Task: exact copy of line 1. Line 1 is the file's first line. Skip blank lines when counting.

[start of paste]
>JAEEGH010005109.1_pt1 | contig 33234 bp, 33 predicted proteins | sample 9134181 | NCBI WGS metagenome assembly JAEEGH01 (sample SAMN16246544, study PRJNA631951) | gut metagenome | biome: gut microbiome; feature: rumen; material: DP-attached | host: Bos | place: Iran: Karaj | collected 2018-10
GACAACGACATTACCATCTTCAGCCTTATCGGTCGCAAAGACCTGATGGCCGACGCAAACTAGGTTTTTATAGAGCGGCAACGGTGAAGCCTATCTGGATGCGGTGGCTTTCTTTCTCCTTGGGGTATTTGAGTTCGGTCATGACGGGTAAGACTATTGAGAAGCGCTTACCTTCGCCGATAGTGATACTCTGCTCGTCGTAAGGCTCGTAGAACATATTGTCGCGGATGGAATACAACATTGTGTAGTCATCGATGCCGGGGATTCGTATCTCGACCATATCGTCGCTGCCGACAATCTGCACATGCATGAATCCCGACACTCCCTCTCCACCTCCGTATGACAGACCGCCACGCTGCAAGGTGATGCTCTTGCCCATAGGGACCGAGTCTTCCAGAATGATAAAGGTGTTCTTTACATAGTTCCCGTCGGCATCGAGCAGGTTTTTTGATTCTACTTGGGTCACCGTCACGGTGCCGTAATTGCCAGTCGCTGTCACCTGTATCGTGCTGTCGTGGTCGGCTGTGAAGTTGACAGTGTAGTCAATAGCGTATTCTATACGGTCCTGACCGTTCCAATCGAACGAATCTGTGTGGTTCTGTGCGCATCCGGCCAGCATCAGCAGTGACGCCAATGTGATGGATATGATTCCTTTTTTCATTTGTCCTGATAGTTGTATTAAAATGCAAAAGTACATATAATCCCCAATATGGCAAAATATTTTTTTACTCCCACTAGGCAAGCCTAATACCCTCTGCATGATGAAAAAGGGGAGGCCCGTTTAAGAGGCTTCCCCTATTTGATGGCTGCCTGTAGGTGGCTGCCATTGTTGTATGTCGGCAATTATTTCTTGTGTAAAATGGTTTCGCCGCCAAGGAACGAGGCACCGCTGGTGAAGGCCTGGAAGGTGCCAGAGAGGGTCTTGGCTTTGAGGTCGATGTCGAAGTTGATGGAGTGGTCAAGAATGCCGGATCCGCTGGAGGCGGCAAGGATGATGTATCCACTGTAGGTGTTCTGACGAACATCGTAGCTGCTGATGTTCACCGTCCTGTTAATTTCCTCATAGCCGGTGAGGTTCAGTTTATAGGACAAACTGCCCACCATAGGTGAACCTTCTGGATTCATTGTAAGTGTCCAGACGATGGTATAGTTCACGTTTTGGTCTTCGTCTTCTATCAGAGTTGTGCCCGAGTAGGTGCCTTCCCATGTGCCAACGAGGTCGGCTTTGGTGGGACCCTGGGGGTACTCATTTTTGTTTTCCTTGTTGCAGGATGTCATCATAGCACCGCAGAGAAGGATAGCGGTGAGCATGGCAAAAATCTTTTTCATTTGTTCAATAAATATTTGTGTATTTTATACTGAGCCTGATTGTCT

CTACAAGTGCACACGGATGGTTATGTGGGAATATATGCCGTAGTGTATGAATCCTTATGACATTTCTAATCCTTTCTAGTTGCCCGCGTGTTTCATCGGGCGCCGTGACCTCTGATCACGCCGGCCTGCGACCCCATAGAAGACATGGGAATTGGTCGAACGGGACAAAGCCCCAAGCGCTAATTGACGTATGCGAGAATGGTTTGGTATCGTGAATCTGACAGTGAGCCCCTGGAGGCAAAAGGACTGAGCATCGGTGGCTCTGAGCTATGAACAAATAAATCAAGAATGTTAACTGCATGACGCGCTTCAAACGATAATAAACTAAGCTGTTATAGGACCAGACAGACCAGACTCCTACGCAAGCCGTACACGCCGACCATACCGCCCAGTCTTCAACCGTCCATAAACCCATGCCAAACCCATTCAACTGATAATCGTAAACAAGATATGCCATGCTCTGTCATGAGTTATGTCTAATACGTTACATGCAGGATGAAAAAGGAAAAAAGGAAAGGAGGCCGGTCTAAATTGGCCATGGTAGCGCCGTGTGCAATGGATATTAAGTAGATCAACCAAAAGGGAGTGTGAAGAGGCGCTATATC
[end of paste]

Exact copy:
>JAEEGH010005109.1_pt1 | contig 33234 bp, 33 predicted proteins | sample 9134181 | NCBI WGS metagenome assembly JAEEGH01 (sample SAMN16246544, study PRJNA631951) | gut metagenome | biome: gut microbiome; feature: rumen; material: DP-attached | host: Bos | place: Iran: Karaj | collected 2018-10